Predicting participation in and successful outcome of a penile rehabilitation programme using a phosphodiesterase type 5 inhibitor with a vacuum erection device after radical prostatectomy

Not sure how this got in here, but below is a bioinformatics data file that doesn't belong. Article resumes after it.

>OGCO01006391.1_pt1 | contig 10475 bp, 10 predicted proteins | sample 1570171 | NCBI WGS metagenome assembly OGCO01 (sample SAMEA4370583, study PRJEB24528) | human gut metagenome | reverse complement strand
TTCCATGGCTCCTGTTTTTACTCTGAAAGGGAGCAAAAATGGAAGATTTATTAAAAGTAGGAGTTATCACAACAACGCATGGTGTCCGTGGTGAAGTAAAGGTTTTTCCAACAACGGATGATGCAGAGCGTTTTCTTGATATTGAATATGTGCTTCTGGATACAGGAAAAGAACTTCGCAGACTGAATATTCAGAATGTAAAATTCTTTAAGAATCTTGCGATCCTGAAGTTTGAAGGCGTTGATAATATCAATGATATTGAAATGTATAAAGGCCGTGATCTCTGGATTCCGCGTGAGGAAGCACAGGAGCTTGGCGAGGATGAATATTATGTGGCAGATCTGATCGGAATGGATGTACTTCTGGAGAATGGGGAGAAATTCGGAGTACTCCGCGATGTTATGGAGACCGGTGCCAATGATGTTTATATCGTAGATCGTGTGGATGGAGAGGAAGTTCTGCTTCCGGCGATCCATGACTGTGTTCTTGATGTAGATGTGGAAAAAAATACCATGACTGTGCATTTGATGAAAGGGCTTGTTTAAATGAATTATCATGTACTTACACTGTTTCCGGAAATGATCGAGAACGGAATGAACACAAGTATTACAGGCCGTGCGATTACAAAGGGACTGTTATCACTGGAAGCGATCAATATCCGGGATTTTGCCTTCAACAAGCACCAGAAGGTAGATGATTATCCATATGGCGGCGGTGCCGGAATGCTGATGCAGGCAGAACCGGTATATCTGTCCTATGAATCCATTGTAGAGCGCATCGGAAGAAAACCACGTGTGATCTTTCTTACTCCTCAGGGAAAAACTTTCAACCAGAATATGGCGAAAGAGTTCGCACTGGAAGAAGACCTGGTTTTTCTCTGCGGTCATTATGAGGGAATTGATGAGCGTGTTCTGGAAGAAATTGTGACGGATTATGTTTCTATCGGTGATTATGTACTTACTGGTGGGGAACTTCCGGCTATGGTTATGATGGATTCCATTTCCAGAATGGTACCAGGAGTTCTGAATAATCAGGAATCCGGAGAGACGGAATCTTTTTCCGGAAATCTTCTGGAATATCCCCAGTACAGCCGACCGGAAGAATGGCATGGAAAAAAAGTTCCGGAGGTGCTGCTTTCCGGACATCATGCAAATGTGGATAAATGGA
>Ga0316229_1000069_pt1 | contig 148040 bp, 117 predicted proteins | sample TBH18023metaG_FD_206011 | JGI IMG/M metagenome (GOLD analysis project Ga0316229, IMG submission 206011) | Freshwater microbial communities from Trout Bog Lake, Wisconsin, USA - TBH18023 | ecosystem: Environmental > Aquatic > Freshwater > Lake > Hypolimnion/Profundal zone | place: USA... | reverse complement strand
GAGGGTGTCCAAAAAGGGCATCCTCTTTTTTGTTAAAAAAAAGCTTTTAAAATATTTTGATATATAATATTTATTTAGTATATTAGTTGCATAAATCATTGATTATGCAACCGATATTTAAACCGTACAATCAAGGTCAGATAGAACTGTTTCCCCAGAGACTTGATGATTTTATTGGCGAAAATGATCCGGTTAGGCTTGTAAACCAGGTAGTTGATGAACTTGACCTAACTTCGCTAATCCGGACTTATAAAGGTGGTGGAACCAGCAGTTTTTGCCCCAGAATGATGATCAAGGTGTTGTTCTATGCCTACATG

ABSTRACT Study Type - Therapy (case series) Level of Evidence 4 What's known on the subject? and What does the study add? The role of the vacuum erection device (VED) has increased with its use in combined therapy with a phosphodiesterase type 5 inhibitor (PDE5i) for penile rehabilitation after radical prostatectomy (RP) and radiotherapy. The advantages of the VED are non-invasive, cost-effective, and a possibility of preventing shrinkage of penis length. Albeit current widespread use of penile rehabilitation programmes for post-RP erectile dysfunction, independent predictors for the rehabilitation participants, as well as for its treatment success have not been fully investigated. In the present study, we have added several new predictors for rehabilitation participation, e.g. African-Americans and higher preoperative sexual function. Conversely, higher preoperative PSA concentrations and the presence of positive surgical margins were predictors for avoidance of rehabilitation. Notably, there was a primary surgeon difference, which had a trend for predicting outcome of the rehabilitation among the participants, implying their surgical technique and follow-up might influence success of the rehabilitation. OBJECTIVES: • To investigate baseline demographic and clinicopathological characteristics of men who participate in our penile rehabilitation programme after radical prostatectomy (RP). • To determine predictors for participation in rehabilitation, as well as successful rehabilitation outcome using multivariable logistic regression analyses. PATIENTS AND METHODS: • We analysed data on 2345 consecutive patients who underwent RP between 2001 and 2009 in our institution. • The decision to participate in penile rehabilitation using phosphodiesterase type 5 inhibitor (PDE5i) with a vacuum erection device (VED) was based on the patient's choice after post-RP discussions. • Rehabilitation success was defined using the following criteria: (i) patients who continued the penile rehabilitation programme and did not switch treatment from PDE5i to other erectile aids, (ii) success was noted in men who had an Expanded Prostate Cancer Index Composite (EPIC) sexual function (SF) score of >75% of the patient's baseline EPIC score, and (iii) patients who answered that they achieved adequate erections with a PDE5i. • Logistic regression analysis was used to identify factors associated with treatment participation and its success. RESULTS: • Of 676 patients, 354 (53.2%) men participated in a penile rehabilitation programme. Among 329 rehabilitation participants with available data, 96 (29.2%) had treatment success. • In multivariable regression analysis, African-Americans (odds ratio [OR] 3.47, P < 0.001), and higher preoperative SF (OR 1.02, P < 0.001) were associated with participation in rehabilitation. • Higher preoperative PSA concentration (OR 0.50, P= 0.004) and presence of positive surgical margins (OR 0.68, P= 0.042) were found to be independent predictors for non-participation in the rehabilitation. • For rehabilitation outcomes, being older at surgery (OR 0.93, P= 0.001) and adjuvant therapy (OR 0.34, P= 0.047) had a negative association with successful outcome. • There was a trend in the relationship between primary surgeon and rehabilitation success (OR 1.05, P= 0.053) CONCLUSIONS: • Those patients who have risk factors, e.g. adverse prostate cancer features, need to be carefully counselled and encouraged to participate in the penile rehabilitation programme. • Clinicians could lead patients toward successful outcomes if appropriate surgical techniques and rehabilitation are provided.